Capitalism and free markets have been the focus of withering criticism recently, and for good reason. Even strong proponents of unfettered market action are forced to admit the presumed self-regulating nature of free markets was oversold.
But a better explanation for the failure may lie with the simple behavioral characteristics of markets.
I am not sure if it is the same question or not, but one might also ask: “Does the free market punish moral character?” On balance, the answer is no. Markets tend (but do not guarantee) to reward hard work, calculated risk-taking, applied creativity, amiability and honesty. Competition is the key here: it allows us to find alternatives to doing business with lazy, timorous, unimaginative, rude or dishonest people.
All this assumes that we can see such people coming. Often we can. Most market interactions are repeated, directly or indirectly. I buy something from the same corner shop every day, and it is in neither the shop owner’s nor my own interests to rock the boat. So we smile, chat, perform (very) small favours for each other and do not cheat. My relationship with a Tesco shop attendant is less straightforward, but, although unlikely I will ever see the attendant again, Tesco has an ongoing relationship both with its own employee and with me and does its best to ensure things run smoothly.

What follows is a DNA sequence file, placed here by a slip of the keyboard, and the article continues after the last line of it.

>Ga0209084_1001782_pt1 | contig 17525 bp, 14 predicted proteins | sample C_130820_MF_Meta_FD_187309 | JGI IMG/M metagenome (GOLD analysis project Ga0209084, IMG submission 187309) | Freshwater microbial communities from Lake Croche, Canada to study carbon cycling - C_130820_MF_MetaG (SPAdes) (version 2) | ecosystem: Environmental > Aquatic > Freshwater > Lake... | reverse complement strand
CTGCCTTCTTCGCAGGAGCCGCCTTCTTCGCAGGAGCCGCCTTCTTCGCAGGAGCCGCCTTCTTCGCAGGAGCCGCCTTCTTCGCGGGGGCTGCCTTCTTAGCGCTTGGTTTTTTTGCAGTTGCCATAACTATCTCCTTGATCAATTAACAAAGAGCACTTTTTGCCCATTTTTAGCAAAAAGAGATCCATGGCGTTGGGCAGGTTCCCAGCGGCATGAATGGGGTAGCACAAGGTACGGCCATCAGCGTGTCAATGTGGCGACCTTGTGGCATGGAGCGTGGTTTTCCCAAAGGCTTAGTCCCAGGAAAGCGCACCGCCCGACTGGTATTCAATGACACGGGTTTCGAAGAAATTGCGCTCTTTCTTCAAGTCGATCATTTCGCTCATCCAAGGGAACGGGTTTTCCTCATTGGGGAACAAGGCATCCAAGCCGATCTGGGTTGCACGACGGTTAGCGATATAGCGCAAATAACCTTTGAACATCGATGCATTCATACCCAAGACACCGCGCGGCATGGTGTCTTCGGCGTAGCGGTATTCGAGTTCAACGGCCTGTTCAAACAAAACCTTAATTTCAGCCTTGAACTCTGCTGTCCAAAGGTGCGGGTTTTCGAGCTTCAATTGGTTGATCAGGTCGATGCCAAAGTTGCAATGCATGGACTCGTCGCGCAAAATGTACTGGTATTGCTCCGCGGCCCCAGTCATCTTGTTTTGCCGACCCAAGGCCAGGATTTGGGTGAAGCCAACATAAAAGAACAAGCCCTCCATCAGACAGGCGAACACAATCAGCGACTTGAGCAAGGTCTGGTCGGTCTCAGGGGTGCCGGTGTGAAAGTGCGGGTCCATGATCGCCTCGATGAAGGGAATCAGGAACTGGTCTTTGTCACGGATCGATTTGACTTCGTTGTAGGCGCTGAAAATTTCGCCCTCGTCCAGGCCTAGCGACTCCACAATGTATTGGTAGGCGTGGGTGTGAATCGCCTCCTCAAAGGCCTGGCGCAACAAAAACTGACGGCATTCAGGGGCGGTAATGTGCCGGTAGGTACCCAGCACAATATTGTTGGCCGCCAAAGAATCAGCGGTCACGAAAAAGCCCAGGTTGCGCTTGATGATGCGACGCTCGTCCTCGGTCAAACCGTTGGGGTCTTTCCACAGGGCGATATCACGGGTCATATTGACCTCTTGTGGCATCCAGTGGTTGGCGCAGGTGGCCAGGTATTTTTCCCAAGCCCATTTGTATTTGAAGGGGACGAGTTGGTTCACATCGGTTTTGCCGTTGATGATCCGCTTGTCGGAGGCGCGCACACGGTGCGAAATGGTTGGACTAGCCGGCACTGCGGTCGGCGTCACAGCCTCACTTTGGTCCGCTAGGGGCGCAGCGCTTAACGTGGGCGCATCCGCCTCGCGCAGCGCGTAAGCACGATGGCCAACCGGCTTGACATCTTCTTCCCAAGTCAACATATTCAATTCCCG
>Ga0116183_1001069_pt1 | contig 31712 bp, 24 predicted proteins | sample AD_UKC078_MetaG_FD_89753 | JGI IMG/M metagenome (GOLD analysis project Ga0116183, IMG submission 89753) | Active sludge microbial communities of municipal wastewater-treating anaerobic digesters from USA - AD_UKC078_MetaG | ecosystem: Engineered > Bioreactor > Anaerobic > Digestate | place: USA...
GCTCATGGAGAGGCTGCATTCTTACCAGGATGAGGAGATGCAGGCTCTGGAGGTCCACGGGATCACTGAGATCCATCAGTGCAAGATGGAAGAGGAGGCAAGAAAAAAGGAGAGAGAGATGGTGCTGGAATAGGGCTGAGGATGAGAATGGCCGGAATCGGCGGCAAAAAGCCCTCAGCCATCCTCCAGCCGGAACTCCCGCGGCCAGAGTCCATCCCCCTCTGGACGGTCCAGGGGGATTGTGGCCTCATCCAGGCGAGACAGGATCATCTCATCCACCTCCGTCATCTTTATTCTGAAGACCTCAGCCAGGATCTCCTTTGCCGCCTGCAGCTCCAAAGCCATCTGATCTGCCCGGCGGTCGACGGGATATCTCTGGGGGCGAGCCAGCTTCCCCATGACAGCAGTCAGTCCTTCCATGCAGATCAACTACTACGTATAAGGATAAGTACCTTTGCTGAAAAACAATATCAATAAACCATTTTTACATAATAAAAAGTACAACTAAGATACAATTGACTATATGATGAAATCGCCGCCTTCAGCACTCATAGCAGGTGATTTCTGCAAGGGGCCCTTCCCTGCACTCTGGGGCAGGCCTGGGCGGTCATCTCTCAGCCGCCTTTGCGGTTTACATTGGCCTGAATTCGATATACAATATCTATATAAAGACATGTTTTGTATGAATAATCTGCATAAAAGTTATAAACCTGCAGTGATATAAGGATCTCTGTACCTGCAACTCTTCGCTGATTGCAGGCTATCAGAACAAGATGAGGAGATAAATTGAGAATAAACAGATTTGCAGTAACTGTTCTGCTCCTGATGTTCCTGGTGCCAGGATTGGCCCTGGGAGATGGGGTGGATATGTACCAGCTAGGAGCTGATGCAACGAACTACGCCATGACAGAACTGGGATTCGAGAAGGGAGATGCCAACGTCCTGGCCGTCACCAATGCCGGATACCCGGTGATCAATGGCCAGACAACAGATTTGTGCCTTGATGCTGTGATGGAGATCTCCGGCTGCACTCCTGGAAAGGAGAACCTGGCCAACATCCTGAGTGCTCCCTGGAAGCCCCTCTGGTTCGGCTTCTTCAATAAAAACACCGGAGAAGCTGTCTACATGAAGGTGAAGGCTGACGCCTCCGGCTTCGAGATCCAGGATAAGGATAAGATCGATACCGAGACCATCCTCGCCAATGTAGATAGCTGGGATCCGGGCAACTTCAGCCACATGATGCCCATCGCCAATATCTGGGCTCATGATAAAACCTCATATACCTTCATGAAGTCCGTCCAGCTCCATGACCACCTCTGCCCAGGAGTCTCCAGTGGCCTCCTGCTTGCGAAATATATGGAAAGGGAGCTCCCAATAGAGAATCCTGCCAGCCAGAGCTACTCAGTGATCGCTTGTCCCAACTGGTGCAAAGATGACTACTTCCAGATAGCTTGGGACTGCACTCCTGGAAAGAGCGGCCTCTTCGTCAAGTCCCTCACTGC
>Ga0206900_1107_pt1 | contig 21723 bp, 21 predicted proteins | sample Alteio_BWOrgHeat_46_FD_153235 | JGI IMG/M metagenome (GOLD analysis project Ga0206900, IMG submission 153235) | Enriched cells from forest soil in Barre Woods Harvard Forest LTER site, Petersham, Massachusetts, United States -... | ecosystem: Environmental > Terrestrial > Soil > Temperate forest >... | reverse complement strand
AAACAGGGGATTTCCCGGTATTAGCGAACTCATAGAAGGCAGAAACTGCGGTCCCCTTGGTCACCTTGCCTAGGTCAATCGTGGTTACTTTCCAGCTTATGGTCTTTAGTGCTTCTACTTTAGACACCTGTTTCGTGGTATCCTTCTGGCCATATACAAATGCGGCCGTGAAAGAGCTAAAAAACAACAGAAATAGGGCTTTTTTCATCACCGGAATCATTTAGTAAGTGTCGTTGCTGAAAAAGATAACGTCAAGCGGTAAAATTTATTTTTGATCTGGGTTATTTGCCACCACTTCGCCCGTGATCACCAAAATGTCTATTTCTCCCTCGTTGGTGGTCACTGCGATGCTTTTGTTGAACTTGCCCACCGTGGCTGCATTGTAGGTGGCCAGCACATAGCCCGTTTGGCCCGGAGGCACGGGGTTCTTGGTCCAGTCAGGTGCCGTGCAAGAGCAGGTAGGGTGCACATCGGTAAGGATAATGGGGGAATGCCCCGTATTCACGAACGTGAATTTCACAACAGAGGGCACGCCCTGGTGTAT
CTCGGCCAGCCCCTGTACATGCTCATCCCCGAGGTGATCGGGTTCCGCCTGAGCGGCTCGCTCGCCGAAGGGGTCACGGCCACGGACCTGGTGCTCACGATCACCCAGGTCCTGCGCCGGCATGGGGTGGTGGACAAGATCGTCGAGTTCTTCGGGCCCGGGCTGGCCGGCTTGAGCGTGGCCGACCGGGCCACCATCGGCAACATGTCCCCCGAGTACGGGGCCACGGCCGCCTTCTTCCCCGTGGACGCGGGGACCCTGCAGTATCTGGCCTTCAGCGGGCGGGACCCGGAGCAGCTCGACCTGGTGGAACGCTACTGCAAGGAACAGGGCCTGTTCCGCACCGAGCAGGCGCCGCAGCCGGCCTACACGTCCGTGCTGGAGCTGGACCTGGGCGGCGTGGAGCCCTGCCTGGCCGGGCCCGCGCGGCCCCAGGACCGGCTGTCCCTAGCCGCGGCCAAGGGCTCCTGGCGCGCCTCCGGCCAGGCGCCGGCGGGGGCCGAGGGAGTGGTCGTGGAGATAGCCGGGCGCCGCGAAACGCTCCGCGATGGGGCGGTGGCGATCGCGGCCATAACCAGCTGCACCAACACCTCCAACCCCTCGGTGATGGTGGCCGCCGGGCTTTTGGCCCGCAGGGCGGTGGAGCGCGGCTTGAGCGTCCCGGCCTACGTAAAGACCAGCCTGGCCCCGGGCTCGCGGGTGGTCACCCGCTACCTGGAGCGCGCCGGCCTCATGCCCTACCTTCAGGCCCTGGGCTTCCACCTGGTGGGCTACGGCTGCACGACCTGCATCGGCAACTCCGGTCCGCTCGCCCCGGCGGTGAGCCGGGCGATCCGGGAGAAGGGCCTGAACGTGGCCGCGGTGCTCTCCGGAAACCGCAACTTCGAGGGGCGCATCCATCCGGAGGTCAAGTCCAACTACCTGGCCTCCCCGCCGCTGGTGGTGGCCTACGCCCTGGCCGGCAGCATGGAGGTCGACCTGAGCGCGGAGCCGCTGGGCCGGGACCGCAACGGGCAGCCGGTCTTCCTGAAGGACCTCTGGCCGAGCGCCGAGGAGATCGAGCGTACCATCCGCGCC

When market interactions are not repeated, there is more temptation to cheat. There is a logical reason why holiday guides, estate agents and pension salesmen tend to be regarded with caution.
All this is closer to pub philosophy than science, but some scientific evidence does exist. One suggestive finding comes from a cross-cultural study carried out by three economists and published earlier this year in the journal Science. Simon Gächter, Benedikt Herrmann and Christian Thöni invited subjects in 16 cities across the world to play a “public goods” game, in which players had to choose, repeatedly, between contributing to a pot for the benefit of all or selfishly hoarding their own resources. [More]
Perhaps we have more "one-timer" transactions as the economy globalizes, and hence the creeping dishonesty in markets, or the elaborate abstraction of previously simply exchanges creates strangers even when a long term-relationship exists. Poorly understood transactions like derivatives would seem to be very susceptible to sharp practice.
For whatever reason, it may be more helpful to remember when free markets work well and not expect the same results when we venture outside those parameters.